Bigger, better, cuter and simpler to use – that’s how we feel on the latest LG flagship device, the G3.
Without any doubt, the headline feature of the G3 is its Quad HD screen and ever since we had the review unit in our midst, we could not take our eyes off the screen although we do admit that an AMOLED screen tends to offer better crispness. In all honesty, this is a phone that packs a lot of punch than just good looks.
Just as the display gets an overhaul so does the rest of the hardware. The spec sheet is indeed pretty fascinating and reads like a sci-fi book. It packs in 3GB of RAM, 32GB internal storage space, an 801 Snapdragon processor pumping out 2.5GHz on quad-core optimization with finally a 13 megapixel camera. Oh! Don’t forget about the QHD screen.
Additionally what you get is the option to go for a cheaper G3 if this is all too much for the money you pay. The slimmed down edition loses out on 1GB of RAM and 16GB of internal storage but everything else remains exactly the same. Not sure yet how much of a price difference that will translate into but honestly the loss is fractional.
As for the rest of the hardware, it’s what anyone would require. LTE/3G connectivity, CA, RCS, MIMO, CSFB, Bluetooth 4.0, GLONASS, 3,000mAh removable battery, microSD card, 2 Megapixel front camera, IR blaster, NFC, wireless charging and so on so forth. Point to note, the US versions lack the built-in wireless charging mode which is a shame as it’s not like Qi technology is going to shoot up the price of the phone by much.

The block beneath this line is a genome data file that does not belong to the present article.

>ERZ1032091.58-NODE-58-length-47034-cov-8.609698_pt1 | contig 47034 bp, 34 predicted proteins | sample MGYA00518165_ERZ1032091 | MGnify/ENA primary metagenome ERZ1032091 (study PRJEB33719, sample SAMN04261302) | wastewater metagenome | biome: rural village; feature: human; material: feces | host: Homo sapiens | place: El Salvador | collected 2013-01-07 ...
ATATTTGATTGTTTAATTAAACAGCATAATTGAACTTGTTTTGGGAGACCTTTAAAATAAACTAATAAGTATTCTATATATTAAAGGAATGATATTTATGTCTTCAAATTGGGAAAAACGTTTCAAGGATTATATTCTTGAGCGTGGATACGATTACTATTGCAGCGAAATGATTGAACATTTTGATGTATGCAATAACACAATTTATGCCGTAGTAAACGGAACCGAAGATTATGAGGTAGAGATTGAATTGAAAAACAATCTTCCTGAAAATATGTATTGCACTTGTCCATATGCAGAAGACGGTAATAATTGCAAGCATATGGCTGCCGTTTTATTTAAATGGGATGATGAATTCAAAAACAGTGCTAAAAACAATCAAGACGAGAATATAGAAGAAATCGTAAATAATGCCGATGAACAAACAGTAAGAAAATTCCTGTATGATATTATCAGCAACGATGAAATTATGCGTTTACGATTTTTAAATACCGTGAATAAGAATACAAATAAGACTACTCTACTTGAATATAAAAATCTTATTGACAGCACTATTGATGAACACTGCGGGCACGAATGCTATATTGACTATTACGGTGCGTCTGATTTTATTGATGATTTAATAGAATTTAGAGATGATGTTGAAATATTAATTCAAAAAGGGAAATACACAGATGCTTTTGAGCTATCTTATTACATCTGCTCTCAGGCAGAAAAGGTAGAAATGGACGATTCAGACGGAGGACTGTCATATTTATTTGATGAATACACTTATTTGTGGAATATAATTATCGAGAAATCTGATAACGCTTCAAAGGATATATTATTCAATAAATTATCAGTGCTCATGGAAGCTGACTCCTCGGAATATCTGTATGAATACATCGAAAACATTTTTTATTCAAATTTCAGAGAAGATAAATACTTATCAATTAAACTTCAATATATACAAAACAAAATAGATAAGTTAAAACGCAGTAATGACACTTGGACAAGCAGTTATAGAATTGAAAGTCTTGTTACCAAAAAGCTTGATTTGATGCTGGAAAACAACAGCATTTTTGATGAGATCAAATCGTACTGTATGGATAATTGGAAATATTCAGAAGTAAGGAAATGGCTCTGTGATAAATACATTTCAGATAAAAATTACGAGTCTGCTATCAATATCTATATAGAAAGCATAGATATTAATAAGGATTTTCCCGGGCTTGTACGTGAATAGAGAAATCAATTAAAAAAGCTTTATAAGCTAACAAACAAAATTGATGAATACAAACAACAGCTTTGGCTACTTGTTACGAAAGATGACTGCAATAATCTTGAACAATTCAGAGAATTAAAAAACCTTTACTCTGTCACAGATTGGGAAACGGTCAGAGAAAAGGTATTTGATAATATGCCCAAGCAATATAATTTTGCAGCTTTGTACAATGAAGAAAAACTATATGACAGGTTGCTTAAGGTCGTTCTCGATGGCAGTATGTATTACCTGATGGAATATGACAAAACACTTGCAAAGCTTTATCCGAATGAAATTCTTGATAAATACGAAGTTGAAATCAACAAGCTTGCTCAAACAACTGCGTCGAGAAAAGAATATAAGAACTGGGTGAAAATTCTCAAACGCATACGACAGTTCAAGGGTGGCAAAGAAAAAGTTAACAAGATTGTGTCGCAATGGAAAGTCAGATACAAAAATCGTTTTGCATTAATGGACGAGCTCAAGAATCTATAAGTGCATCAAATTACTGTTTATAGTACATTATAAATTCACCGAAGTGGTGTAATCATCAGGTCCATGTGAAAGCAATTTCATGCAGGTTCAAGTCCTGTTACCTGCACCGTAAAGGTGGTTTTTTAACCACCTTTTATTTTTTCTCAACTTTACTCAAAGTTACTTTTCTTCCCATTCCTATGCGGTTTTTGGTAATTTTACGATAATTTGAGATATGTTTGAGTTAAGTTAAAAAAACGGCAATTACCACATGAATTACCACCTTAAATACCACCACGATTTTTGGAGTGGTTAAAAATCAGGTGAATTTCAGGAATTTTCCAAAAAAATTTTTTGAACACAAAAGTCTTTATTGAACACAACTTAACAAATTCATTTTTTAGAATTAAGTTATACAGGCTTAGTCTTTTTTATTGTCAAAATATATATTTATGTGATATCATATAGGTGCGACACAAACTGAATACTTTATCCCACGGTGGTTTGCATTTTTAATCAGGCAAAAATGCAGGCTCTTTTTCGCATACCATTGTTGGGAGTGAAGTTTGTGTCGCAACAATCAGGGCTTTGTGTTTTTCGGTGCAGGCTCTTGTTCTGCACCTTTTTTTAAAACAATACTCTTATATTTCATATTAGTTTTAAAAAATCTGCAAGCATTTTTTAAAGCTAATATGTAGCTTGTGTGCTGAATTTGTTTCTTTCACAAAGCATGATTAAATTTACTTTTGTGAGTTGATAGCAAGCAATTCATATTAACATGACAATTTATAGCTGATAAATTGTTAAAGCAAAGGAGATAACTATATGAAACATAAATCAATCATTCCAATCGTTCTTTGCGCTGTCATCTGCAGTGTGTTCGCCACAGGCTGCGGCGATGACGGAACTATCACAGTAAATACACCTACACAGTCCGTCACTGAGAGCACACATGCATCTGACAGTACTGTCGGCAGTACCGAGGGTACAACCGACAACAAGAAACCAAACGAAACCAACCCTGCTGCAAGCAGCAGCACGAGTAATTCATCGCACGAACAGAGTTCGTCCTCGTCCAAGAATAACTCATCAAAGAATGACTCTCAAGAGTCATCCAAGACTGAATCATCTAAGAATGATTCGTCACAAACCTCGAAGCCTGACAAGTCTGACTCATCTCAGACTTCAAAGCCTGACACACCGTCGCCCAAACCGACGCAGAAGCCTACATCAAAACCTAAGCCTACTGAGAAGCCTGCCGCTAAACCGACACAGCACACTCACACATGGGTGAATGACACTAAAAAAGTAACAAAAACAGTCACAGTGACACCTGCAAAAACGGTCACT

5.5 Inch display to some may seem enormous but it isn’t like the original Galaxy Note or the OnePlus One which are both cumbersome to hold. This is in fact a narrower 5.5 inch screen so you feel no different with this in your palm as you would with an HTC One M8! Add to this the back panel button underneath the camera that allows you to do things that only other brands can imagine. The G3 also improves on the back navigation button over its previous instalment, the G2. More fluid and responsive with a flusher setting against the metallic skin back cover, it does help add to the entire aesthetics of the phone. As a side note, we actually tapped on the camera itself accidentally the first couple of days trying to intuitively unlock the screen so while the idea to make a flush set of buttons on the back is welcomed, it does possess a small complication of taking longer to memorize through finger placement the exact location of the power button.
As for the metallic skin, it is just a paint job where the previously polycarbonate body has now got a makeover using metallic paint. So while it is pleasing to the eye, it isn’t metal. Tad bit disappointing but at least it does mean the phone is not susceptible to finger smudges.
One more thing to note with regards to aesthetics is the use of the much touted floating arc design, which is a major reason why you will never feel that this phone is way too big. The edges are tapered down to just 0.1 inches while the widest portion towards the center is around 0.3 inches so your fingers will find gripping the phone much easier giving you the feeling of a smaller surface area.
The QHD Screen
Quad HD, what does it mean? Well it only means that the screen can pack in 534 pixels per square inch at the highest resolution of 2,560 by 1440. This is possible from LG because it manufactures its own panels and also happens to be a possible game changer for them as it seems all future instalments from LG in the high end smartphone market will feature such high pixel count.